The Hammer museum here in LA, which is currently displaying the first half of the Masters of American Comics exhibit (MOCA is doing the later half), will be putting on a puppet rock opera in February. Awesome.

What's even cooler than a puppet rock opera? Zombie super hero comics! Marvel asks one of the great questions of our age, positing: "an alien virus has mutated all of the world’s greatest super heroes into flesh-eating monsters! It took them only hours to destroy life as we know it—but what happens when they run out of humans to eat?!?" We'll see if they manage to develop a story that goes beyond a cool premise, but I'm curious.

Monday, December 19, 2005

John Waters and Peaches

A John Waters Christmas. UCLA Live. Royce Hall. 12/17/05.

I went to this event expecting it to be fabulous, but not really knowing what it would be like exactly. If John Waters was involved, it was bound to be interesting at least.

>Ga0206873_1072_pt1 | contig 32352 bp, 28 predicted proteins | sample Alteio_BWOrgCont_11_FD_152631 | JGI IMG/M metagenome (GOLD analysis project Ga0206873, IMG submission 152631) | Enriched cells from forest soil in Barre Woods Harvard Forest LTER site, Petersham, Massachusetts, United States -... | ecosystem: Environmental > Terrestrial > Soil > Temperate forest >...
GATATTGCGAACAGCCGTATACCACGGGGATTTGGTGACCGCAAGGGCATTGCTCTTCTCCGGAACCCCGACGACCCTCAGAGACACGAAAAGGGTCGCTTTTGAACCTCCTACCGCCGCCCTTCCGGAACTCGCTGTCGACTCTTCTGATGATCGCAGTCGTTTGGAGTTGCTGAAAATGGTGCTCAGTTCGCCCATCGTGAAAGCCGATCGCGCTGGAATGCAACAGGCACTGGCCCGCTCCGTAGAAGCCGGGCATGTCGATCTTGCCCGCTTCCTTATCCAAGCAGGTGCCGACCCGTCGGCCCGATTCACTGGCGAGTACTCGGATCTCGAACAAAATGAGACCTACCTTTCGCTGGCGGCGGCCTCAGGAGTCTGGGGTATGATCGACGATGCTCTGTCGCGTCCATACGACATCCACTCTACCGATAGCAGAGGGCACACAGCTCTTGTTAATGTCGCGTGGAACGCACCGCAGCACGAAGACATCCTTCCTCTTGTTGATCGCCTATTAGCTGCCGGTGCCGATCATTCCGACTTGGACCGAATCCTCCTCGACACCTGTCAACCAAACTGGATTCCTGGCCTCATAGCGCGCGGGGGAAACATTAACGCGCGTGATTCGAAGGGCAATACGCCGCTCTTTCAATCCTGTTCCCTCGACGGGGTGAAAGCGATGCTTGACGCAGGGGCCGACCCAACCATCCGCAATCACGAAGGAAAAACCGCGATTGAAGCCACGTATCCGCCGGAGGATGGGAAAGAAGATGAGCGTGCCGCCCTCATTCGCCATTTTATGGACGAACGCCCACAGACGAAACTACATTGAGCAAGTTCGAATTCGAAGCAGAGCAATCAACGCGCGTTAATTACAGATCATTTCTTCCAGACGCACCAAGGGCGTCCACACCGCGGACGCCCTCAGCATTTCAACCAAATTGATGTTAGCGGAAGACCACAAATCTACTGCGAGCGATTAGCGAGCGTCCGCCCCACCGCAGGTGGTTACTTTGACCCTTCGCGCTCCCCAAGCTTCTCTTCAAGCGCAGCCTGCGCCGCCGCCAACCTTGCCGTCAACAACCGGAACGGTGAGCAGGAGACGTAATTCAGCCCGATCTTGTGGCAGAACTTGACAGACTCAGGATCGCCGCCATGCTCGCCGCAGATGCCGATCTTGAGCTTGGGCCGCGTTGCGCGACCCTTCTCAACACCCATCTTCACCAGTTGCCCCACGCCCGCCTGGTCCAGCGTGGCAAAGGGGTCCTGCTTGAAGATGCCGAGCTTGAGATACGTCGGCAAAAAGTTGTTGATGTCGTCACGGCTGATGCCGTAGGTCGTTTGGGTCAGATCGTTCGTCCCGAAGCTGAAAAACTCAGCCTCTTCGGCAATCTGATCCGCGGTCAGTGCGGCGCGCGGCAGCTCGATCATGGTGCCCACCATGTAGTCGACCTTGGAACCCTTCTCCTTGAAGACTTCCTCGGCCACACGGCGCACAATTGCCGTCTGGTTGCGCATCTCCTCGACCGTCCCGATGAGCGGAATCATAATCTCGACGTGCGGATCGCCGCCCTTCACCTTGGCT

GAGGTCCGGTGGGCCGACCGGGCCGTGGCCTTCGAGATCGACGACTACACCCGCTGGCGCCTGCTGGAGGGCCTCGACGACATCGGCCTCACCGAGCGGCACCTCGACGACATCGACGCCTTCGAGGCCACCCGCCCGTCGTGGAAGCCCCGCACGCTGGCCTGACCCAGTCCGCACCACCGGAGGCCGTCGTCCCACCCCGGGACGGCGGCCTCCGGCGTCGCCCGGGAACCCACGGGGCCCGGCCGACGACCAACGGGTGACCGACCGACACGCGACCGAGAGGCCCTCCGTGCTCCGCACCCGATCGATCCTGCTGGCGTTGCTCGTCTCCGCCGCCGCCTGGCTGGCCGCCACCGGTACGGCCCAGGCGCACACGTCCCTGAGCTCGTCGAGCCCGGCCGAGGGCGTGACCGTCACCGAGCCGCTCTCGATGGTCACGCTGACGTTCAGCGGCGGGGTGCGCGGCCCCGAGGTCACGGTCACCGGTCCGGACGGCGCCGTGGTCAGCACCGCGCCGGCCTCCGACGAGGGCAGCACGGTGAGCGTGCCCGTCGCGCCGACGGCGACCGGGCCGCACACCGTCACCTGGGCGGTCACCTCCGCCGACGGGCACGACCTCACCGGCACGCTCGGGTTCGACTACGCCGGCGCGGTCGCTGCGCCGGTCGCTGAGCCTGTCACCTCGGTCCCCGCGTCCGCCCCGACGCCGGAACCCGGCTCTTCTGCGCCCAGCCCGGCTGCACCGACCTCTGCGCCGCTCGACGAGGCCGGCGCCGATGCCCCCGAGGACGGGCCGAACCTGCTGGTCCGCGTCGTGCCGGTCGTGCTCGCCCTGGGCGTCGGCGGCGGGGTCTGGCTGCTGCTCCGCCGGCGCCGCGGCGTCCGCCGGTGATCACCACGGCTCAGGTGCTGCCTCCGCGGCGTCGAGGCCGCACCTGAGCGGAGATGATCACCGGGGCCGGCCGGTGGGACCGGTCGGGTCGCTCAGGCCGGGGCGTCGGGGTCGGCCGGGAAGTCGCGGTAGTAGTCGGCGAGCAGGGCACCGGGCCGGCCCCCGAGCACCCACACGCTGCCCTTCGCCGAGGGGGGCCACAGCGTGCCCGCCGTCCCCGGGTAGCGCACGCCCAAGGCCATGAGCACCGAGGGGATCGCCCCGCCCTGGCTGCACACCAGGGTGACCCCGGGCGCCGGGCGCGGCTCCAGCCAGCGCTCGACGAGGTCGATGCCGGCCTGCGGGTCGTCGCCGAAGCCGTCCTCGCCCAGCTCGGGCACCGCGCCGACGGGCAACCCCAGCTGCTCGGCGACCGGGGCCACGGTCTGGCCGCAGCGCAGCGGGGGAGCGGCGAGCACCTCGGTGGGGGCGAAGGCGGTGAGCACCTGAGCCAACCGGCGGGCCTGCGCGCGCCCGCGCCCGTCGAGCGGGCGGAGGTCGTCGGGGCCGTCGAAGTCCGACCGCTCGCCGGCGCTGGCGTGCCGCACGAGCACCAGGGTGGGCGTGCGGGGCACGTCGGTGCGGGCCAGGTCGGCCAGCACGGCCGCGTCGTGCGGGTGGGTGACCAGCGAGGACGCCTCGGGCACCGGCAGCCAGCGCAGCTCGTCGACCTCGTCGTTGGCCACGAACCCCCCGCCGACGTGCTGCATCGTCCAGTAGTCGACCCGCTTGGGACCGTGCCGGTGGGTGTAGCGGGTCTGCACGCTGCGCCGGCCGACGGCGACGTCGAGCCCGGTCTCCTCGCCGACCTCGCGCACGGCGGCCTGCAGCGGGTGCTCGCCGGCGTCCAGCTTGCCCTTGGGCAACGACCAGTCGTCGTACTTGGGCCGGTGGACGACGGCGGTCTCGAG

It began with a good long opening performance by Peaches, who completely rocked. It was a weird show, because the audience was in no way warmed up or prepared for a crazy sextastic punk rock extravaganza. Peaches herself was completely awesome and put on a rockin' show, but she should have been performing in a slightly smaller venue with more alcohol and fewer seats. I totally want to go see a more intimate show of hers sometime soon. Rumor has it she has been showing up/performing at random bars/clubs throughout LA all week, which is awesome. The absolute best thing about her performance, which was generally fabulous, was the fact that she perfomed a whole song about the Hanky Code complete with male and female topless backup dancers. I love that such a song exists and I must own it! For the last song, "Fuck the Pain Away," the audience rushed the stage and acted like it was a real rock concert. Peaches Rocks!